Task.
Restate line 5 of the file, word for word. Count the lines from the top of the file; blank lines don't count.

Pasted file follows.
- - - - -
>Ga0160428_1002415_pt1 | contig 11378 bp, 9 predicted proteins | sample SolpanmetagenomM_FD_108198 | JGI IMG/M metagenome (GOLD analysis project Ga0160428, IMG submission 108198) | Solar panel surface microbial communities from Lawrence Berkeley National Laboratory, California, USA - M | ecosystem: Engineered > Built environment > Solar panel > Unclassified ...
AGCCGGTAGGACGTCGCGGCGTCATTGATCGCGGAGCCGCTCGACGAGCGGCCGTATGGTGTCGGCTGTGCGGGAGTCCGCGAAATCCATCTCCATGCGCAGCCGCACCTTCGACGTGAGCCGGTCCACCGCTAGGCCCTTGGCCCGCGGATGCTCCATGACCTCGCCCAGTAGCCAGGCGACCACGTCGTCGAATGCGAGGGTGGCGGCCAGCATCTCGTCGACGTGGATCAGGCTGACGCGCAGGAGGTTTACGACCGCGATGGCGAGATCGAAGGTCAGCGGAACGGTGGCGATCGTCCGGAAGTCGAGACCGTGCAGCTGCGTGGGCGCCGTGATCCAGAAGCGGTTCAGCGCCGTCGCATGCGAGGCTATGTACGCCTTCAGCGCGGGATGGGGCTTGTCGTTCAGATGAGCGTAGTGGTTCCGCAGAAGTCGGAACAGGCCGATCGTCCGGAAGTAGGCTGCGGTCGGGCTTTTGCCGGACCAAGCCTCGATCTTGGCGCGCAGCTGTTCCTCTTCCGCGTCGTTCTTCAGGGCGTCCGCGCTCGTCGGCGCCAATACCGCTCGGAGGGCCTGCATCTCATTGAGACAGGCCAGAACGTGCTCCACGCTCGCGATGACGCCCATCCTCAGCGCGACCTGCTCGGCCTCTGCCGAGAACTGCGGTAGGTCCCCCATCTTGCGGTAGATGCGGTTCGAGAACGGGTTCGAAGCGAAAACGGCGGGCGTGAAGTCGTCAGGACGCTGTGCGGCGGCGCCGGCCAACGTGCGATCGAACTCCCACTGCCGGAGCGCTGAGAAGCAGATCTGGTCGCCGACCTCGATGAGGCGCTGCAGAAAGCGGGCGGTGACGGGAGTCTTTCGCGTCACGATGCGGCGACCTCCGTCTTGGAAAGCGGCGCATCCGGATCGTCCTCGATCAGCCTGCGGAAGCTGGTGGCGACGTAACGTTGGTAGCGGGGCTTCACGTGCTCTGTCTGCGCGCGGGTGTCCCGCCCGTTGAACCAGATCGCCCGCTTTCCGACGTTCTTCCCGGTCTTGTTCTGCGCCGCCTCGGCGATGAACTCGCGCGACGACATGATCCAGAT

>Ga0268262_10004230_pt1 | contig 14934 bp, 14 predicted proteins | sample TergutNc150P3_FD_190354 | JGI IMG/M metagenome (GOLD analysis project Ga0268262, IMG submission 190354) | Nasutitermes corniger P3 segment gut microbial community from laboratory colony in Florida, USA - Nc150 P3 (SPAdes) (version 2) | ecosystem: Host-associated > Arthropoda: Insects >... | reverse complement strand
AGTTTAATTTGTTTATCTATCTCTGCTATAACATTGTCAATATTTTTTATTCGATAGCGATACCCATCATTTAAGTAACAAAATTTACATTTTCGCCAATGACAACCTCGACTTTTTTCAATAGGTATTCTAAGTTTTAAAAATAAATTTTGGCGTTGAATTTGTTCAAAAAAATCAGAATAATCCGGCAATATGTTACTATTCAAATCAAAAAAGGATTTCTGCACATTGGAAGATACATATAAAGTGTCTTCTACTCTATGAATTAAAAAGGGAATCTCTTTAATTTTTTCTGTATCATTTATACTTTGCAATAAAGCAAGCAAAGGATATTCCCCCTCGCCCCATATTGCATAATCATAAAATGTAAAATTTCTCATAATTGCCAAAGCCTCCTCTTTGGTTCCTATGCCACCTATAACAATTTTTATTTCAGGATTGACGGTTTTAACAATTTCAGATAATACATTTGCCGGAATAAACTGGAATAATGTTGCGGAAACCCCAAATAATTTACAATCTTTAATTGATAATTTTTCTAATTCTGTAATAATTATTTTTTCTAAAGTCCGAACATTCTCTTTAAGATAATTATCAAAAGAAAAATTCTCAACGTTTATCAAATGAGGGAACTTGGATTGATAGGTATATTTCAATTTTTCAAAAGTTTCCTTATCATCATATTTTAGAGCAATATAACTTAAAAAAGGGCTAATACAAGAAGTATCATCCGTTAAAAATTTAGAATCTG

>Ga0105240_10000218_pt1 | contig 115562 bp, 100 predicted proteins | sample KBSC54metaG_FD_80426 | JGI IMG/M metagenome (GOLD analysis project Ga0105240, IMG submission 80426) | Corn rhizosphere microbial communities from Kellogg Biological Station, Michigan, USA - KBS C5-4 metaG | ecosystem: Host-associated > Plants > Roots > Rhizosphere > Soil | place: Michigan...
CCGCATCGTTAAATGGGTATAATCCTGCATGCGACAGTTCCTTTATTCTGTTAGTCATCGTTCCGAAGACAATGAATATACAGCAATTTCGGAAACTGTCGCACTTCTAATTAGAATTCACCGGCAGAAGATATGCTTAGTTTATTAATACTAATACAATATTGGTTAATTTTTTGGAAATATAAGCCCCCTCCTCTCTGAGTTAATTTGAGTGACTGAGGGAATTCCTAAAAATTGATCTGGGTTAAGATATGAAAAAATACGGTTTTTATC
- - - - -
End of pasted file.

>Ga0105240_10000218_pt1 | contig 115562 bp, 100 predicted proteins | sample KBSC54metaG_FD_80426 | JGI IMG/M metagenome (GOLD analysis project Ga0105240, IMG submission 80426) | Corn rhizosphere microbial communities from Kellogg Biological Station, Michigan, USA - KBS C5-4 metaG | ecosystem: Host-associated > Plants > Roots > Rhizosphere > Soil | place: Michigan...